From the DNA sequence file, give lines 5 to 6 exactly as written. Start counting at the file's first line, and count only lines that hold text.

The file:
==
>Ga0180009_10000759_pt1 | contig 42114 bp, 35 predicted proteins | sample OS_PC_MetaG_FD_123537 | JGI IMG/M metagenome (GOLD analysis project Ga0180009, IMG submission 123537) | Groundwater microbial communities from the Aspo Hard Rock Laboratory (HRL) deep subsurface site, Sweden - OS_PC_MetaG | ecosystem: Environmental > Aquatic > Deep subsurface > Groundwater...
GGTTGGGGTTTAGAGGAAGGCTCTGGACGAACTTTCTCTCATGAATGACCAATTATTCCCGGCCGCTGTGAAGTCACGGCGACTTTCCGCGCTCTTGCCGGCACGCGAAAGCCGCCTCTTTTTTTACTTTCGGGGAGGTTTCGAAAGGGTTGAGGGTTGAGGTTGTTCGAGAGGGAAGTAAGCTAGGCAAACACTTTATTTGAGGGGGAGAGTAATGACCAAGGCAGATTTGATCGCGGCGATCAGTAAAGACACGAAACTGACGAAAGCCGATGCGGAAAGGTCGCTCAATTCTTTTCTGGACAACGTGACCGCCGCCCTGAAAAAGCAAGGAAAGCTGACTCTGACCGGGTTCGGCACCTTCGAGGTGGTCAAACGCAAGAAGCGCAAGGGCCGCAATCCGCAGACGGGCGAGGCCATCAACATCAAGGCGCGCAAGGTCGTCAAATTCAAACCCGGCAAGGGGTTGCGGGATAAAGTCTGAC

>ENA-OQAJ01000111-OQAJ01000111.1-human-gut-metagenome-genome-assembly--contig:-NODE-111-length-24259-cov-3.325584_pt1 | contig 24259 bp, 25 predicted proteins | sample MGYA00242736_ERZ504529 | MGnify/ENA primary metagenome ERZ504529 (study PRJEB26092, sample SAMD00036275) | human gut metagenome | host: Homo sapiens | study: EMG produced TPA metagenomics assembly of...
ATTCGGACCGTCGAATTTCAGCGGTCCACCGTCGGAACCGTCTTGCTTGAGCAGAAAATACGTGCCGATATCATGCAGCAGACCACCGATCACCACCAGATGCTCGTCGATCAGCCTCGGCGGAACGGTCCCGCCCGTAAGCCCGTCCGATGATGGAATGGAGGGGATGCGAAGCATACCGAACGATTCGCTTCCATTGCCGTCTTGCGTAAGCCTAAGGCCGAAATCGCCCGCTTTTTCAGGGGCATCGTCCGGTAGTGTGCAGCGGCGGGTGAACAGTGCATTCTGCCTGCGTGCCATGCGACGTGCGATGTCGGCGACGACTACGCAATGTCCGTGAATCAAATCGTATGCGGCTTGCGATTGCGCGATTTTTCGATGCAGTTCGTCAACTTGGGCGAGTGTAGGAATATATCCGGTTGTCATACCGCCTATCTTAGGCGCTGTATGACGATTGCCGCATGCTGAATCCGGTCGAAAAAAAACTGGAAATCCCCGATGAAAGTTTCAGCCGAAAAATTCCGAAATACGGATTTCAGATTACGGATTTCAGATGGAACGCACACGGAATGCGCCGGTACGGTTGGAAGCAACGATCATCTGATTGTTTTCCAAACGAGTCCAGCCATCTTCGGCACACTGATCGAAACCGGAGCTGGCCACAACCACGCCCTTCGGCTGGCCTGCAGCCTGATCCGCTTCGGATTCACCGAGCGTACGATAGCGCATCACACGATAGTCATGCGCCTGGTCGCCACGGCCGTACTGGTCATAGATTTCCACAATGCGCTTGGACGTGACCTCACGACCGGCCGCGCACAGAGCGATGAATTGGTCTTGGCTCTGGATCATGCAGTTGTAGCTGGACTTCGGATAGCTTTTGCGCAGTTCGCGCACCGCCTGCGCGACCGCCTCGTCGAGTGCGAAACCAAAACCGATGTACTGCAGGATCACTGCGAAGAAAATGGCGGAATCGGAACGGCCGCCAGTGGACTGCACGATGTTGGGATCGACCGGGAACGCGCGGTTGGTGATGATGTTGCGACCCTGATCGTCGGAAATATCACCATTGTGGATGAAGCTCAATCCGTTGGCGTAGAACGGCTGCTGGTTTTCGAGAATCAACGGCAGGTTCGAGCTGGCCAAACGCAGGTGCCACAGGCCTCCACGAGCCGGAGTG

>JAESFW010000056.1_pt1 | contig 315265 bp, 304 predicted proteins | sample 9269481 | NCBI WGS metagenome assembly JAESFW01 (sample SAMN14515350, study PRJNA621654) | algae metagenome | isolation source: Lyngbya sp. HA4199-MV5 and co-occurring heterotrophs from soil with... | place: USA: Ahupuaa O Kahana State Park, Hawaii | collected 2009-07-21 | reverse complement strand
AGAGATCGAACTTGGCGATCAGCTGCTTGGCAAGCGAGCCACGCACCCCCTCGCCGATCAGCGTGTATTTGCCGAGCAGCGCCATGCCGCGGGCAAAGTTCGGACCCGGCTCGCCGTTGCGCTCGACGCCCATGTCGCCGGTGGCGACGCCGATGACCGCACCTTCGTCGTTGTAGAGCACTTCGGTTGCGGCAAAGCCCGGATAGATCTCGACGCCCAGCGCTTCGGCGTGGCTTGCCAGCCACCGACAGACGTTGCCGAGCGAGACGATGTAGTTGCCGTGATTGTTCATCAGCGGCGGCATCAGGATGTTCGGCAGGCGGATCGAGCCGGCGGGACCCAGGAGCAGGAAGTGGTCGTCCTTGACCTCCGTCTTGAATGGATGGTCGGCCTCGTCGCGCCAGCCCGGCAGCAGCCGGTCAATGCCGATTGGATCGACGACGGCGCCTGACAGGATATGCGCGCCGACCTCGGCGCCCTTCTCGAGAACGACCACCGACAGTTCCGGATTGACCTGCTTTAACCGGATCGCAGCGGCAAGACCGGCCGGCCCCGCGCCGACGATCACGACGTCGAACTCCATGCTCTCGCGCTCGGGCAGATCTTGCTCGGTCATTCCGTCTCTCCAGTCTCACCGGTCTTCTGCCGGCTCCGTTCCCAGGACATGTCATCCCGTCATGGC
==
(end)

>JAESFW010000056.1_pt1 | contig 315265 bp, 304 predicted proteins | sample 9269481 | NCBI WGS metagenome assembly JAESFW01 (sample SAMN14515350, study PRJNA621654) | algae metagenome | isolation source: Lyngbya sp. HA4199-MV5 and co-occurring heterotrophs from soil with... | place: USA: Ahupuaa O Kahana State Park, Hawaii | collected 2009-07-21 | reverse complement strand
AGAGATCGAACTTGGCGATCAGCTGCTTGGCAAGCGAGCCACGCACCCCCTCGCCGATCAGCGTGTATTTGCCGAGCAGCGCCATGCCGCGGGCAAAGTTCGGACCCGGCTCGCCGTTGCGCTCGACGCCCATGTCGCCGGTGGCGACGCCGATGACCGCACCTTCGTCGTTGTAGAGCACTTCGGTTGCGGCAAAGCCCGGATAGATCTCGACGCCCAGCGCTTCGGCGTGGCTTGCCAGCCACCGACAGACGTTGCCGAGCGAGACGATGTAGTTGCCGTGATTGTTCATCAGCGGCGGCATCAGGATGTTCGGCAGGCGGATCGAGCCGGCGGGACCCAGGAGCAGGAAGTGGTCGTCCTTGACCTCCGTCTTGAATGGATGGTCGGCCTCGTCGCGCCAGCCCGGCAGCAGCCGGTCAATGCCGATTGGATCGACGACGGCGCCTGACAGGATATGCGCGCCGACCTCGGCGCCCTTCTCGAGAACGACCACCGACAGTTCCGGATTGACCTGCTTTAACCGGATCGCAGCGGCAAGACCGGCCGGCCCCGCGCCGACGATCACGACGTCGAACTCCATGCTCTCGCGCTCGGGCAGATCTTGCTCGGTCATTCCGTCTCTCCAGTCTCACCGGTCTTCTGCCGGCTCCGTTCCCAGGACATGTCATCCCGTCATGGC